The church and secularity : two stories of liberal society / Robert Gascoigne.
By: Gascoigne, Robert.Material type: TextSeries: Moral traditions series: Publisher: Washington, D.C. : Georgetown University Press, ©2009Description: 1 online resource (x, 179 pages).Content type: text Media type: computer Carrier type: online resourceISBN: 9781589017252; 1589017250.Subject(s): Church and the world | Liberalism -- Religious aspects -- Christianity | Liberty -- Religious aspects -- ChristianityAdditional physical formats: Print version:: Church and secularity.DDC classification: 261.7 LOC classification: BT810.3 | .G37 2009Online resources: Click here to view this ebook.
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|Electronic Book||UT Tyler Online Online||BT810.3 .G37 2009 (Browse shelf)||https://ezproxy.uttyler.edu/login?url=http://www.jstor.org/stable/10.2307/j.ctt2tt45v||Available||ocn703349320|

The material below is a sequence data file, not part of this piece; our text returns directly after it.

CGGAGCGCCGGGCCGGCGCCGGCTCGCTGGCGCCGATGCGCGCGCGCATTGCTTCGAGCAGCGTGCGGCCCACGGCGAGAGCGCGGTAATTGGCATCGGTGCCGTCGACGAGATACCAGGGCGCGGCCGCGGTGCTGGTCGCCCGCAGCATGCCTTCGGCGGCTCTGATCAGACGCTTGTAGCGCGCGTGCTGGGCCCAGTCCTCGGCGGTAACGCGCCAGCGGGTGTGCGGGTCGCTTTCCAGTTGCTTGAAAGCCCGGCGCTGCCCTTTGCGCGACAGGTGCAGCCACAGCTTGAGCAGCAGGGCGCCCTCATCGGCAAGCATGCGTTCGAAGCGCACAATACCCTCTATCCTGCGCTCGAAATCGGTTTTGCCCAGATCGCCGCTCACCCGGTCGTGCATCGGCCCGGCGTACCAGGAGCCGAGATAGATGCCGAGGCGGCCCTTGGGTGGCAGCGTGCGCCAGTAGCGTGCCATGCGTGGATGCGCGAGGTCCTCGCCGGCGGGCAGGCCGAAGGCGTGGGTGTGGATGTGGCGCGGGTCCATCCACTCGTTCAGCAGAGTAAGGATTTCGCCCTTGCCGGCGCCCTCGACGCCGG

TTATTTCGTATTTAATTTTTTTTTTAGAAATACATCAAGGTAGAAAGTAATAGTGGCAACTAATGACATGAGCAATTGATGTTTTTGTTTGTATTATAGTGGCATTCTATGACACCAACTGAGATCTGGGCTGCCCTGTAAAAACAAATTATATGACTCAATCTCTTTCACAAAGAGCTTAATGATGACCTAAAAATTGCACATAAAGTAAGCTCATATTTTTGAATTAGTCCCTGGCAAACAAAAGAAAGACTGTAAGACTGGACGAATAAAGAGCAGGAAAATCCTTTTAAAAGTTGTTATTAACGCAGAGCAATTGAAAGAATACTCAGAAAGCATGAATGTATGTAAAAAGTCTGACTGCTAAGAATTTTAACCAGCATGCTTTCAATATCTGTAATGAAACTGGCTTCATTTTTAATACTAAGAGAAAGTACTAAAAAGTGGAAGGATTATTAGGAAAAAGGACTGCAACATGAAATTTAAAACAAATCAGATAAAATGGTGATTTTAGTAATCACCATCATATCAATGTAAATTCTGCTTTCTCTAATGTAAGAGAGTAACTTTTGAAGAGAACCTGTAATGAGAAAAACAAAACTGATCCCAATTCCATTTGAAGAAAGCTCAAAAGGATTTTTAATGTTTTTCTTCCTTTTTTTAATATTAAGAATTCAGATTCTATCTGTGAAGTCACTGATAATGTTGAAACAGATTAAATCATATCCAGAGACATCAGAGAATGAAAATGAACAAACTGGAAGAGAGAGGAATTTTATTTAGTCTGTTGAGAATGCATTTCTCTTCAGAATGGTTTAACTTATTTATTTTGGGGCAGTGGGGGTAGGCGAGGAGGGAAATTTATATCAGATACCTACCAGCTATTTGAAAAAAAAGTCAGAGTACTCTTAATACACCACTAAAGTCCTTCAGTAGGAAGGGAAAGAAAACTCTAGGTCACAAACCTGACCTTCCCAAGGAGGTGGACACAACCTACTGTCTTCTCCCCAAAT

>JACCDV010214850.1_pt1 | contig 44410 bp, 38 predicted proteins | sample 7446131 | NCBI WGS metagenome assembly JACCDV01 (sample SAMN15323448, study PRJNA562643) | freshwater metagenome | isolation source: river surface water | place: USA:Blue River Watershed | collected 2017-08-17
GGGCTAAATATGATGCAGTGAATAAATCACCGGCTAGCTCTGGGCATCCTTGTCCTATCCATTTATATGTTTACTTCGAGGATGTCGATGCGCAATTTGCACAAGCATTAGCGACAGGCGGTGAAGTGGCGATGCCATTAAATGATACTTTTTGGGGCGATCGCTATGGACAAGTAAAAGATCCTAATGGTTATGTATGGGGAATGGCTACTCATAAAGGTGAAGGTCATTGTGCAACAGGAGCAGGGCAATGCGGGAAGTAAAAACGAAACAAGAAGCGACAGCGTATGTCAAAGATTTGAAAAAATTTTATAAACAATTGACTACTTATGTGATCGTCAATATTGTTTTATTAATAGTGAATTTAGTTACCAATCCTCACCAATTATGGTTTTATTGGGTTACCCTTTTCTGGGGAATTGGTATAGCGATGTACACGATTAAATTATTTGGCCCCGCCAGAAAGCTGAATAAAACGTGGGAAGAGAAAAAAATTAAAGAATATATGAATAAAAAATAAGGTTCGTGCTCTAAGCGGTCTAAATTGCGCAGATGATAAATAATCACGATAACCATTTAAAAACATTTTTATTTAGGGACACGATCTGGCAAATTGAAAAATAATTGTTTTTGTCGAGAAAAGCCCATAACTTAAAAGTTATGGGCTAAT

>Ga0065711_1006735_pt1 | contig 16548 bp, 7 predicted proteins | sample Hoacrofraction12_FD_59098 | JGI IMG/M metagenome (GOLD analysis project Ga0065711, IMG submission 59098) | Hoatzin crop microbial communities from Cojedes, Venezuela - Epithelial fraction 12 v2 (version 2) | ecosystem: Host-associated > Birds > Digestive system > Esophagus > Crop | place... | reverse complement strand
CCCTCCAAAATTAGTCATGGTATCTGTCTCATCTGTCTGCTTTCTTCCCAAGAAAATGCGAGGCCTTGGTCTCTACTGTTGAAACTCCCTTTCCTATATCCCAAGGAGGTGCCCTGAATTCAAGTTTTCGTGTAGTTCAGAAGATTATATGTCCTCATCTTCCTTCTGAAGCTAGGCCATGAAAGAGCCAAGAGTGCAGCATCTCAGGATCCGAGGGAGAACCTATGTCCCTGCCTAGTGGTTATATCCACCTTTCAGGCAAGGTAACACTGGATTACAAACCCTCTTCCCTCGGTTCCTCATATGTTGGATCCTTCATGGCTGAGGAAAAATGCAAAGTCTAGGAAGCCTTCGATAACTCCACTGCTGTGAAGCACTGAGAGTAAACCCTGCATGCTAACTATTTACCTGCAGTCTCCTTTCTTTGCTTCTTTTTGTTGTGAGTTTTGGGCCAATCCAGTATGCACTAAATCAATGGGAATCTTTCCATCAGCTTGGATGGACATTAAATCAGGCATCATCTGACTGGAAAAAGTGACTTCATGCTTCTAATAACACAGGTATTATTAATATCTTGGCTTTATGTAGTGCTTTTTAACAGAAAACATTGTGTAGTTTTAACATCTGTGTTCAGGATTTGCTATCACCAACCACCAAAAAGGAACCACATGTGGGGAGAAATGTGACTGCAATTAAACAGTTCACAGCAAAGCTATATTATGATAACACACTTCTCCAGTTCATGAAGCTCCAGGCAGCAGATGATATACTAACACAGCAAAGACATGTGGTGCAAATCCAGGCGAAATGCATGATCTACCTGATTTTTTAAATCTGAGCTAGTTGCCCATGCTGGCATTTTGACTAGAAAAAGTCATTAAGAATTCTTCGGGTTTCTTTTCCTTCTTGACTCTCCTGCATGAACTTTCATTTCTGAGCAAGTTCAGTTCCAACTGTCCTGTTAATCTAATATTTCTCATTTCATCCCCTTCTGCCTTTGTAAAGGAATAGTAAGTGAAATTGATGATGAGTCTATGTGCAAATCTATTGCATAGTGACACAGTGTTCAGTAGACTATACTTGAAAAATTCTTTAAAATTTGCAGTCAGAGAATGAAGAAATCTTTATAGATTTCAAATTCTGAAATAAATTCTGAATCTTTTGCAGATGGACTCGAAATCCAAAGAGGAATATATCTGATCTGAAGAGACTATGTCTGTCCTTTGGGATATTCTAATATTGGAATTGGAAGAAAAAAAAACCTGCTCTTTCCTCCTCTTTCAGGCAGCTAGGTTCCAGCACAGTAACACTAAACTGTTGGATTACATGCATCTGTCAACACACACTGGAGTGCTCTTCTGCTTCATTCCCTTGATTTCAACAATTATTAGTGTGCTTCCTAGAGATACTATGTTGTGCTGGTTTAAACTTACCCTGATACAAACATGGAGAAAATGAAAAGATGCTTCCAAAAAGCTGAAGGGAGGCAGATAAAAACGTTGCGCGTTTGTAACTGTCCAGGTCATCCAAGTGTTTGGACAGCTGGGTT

Includes bibliographical references and index.
Introduction -- The two stories of liberal society -- Church, kingdom, and secularity -- The virtues of noninstrumental relationships -- Christian hope and the Eucharist : witness and service -- Two stories of liberal society and contemporary -- Catholic identity.
Western liberal societies are characterized by two stories: a positive story of freedom of conscience and the recognition of community and human rights, and a negative story of unrestrained freedom that leads to self-centeredness, vacuity, and the destructive compromise of human values. Can the Catholic Church play a more meaningful role in assisting liberal societies in telling their better story? Australian ethicist Robert Gascoigne thinks it can. In The Church and Secularity he considers the meaning of secularity as a shared space for all citizens and asks how the Church can contribute to a sensitivity to -- and respect for -- human dignity and human rights. Drawing on Augustine's City of God and Vatican II's Gaudium et spes, Gascoigne interprets the meaning of freedom in liberal societies through the lens of Augustine's "two loves," the love of God and neighbor and the love of self, and reveals how the two are connected to our contemporary experience. The Church and Secularity argues that the Church can serve liberal societies in a positive way and that its own social identity, rooted in Eucharistic communities, must be bound up with the struggle for human rights and resistance to the commodification of the human in all its forms.
Print version record.